Tabash is asking the opposite in reverse. If Christianity is true, it does not matter whether you like it or not. If your grandmother is in Hell, saying “I don’t like it” will not change it. The way to avoid Hell is not to make people ignorant. Jesus came so that we might believe. The way of salvation is belief and not disbelief.

Why is this objection irrelevant? It simply boils down to “I don’t like it, therefore it can’t be true.” Unfortunately, I believe a lot of things that I like that aren’t true. I believe that I have a limited amount of money in the bank. I’d like to say I have millions, but that wouldn’t be true.

In fact, we do choose truth over happiness in that regards. Many of us would be happy believing we’re financially secure. We choose to believe we’re not though. Why? Because it’s true that we’re not. We would rather be true and unhappy than we would be happy and false.

Now if Tabash wants to argue that this is immoral, that’s a whole other line, but that is inconsistent to believe while espousing moral relativism as he does.  From what I could gather though, it boiled down to that Tabash just doesn’t like Christianity. So what? I don’t like a lot of things about it at times. I still follow it though. Why? Because it’s true.

Remember friends. One question must always be asked. “Is it true?” It matters not how much I like or dislike a belief. What matters is if it is true.

What Kind of Life?

Last night, I was feeling kind of down about myself. I have a lot of struggles that I am quite certain many people don’t have. I remember thinking about my blog from last night and praying at night as I wasn’t feeling too well either, “Lord. Sometimes, I’d just like to get to live a normal life.” My mind started considering what I had said then. A normal life? Whoever said I was to live a normal life?

The thought has been on my mind much today. Did Jesus come and die and rise again just so I could go to work, make money, come home, enjoy myself, and then eventually die? Did Jesus come just so I could get married and have kids and have a family and leave more for the next generation? Did he come just so I could go to church every Sunday? Did he come so I could have a game night with my friends?

There’s nothing wrong with any of these things. They’re all great things to do. However, Jesus came so that we might have life in the full. He came not that we would avoid life but that we would experience it. Jesus did not come so we could go about life the way it went about before he came.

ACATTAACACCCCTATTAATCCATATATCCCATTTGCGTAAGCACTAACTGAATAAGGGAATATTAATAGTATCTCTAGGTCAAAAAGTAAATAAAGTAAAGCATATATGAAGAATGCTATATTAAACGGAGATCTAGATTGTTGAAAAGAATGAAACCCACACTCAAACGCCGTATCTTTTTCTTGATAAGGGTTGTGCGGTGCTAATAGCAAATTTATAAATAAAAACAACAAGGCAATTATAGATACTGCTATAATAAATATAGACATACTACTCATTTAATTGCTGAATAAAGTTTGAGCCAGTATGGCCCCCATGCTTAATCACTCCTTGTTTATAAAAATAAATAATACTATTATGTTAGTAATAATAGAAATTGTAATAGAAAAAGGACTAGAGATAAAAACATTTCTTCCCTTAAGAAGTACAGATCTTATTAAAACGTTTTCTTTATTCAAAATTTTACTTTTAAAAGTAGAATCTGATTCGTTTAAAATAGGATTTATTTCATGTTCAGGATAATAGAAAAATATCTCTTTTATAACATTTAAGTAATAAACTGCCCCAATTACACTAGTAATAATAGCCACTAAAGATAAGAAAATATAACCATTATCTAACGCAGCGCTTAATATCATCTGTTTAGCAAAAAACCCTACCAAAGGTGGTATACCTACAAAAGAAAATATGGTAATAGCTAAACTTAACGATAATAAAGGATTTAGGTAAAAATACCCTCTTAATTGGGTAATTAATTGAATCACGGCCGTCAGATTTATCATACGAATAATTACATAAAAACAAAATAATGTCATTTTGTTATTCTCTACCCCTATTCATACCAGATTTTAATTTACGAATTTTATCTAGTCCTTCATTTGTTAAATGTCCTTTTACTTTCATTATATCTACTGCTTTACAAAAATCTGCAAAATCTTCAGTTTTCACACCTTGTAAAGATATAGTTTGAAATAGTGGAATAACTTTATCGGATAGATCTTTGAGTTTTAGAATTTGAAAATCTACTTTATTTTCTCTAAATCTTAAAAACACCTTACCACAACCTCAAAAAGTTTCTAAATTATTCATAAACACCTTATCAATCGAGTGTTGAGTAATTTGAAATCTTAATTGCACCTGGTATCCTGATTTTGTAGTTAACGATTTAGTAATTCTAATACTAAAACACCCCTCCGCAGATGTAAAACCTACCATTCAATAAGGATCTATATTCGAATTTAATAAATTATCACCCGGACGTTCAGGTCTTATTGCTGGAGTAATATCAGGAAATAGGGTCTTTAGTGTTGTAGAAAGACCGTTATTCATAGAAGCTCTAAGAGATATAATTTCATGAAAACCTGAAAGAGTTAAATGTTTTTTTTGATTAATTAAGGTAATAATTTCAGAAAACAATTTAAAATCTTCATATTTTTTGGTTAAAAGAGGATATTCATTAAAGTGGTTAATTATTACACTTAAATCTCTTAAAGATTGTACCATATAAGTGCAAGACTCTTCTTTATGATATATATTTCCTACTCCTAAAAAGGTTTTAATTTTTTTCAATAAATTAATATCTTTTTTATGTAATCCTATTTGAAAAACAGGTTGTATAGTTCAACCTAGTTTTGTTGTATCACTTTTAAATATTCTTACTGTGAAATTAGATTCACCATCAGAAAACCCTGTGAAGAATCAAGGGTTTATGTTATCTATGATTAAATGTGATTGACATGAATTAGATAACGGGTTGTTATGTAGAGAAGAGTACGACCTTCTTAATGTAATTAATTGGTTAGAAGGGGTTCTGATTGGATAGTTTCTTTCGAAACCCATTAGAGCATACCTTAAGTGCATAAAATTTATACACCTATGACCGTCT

I was reading later and came across this Nelson Mandela quote which has also been attributed to Marianne Williamson:

it is our light not our darkness that most frightens us

Our deepest fear is not that we are inadequate. Our deepest fear is that we are powerful beyond measure.

It is our light not our darkness that most frightens us.

We ask ourselves, who am I to be brilliant, gorgeous,
talented and fabulous?

Actually, who are you not to be?

You are a child of God.

Your playing small does not serve the world.

There’s nothing enlightened about shrinking so that other

people won’t feel insecure around you.

We were born to make manifest the glory of
God that is within us.

It’s not just in some of us; it’s in everyone.

And as we let our own light shine,
we unconsciously give other people
permission to do the same.

As we are liberated from our own fear,
Our presence automatically liberates others.

I remember talking to my roommate last night about Seminary and my hopes that we would rock Seminary. Well why not? What should we say? I hope we’ll go and be two ordinary students and be forgotten when we leave and just wind up as faces in the crowd.

No. We need to go and do the best we can! Doing the best we can will hopefully inspire others to do the same. It is amazing that if we thought a child wanted to study to win the National Spelling Bee, that we’d think that was tremendous. If he wanted to be a winner in the Olympics, we’d tell him to give it all he had! If he wants to be an outstanding Christian though, we tell him to be sure he’s humble.

I’ve nothing against humility, but humility doesn’t mean that you sit around and be unnoticed. If you can make a difference in the world, then by all means do so. Guess what! You can! You can because you are an image bearer of God and you were put here to reflect him. If you reflect him, you will make a difference.

So what is the goal? Be the best you can in what you do. C.S. Lewis said our problem is that we are far too easily pleased. We settle for an ordinary life when Christ wants to give us an extraordinary life. Let us not let fear keep us from the blessings of God.

Things of Life vs. Life

I was sitting in church tonight and my pastor was leading us in prayer. He prayed in the prayer something along the lines of “Let us not be distracted from life by the things of life.” I don’t know if he was really pondering what he had said just then, but I sure spent a lot of time thinking about it.

My first thought was that the idea was absurd. How could the things of life keep us from life? Then I realized that it was I that was absurd. That is, in fact, what always happens. We get so caught up on so many things on the road of life that we forget where it is that we are going.

Imagine what it would mean if you were driving down a road and you just spent all the time looking at scenery and billboards and you spent so much time that you forgot where you were going. Even if you take a scenic route while driving, you at least have an idea where you are and where you’re going. You don’t drive to see billboards normally, but you can be distracted by them. You drive to get somewhere, but those things on the side can divert your attention.

It is the same with all things. If we take a good thing and forget its purpose, we can easily end up with an addiction. Food is good, but it’s purpose is to provide nourishment. If we make it the end though, we will develop an addiction. The same goes for gambling, drinking, sex, or anything else.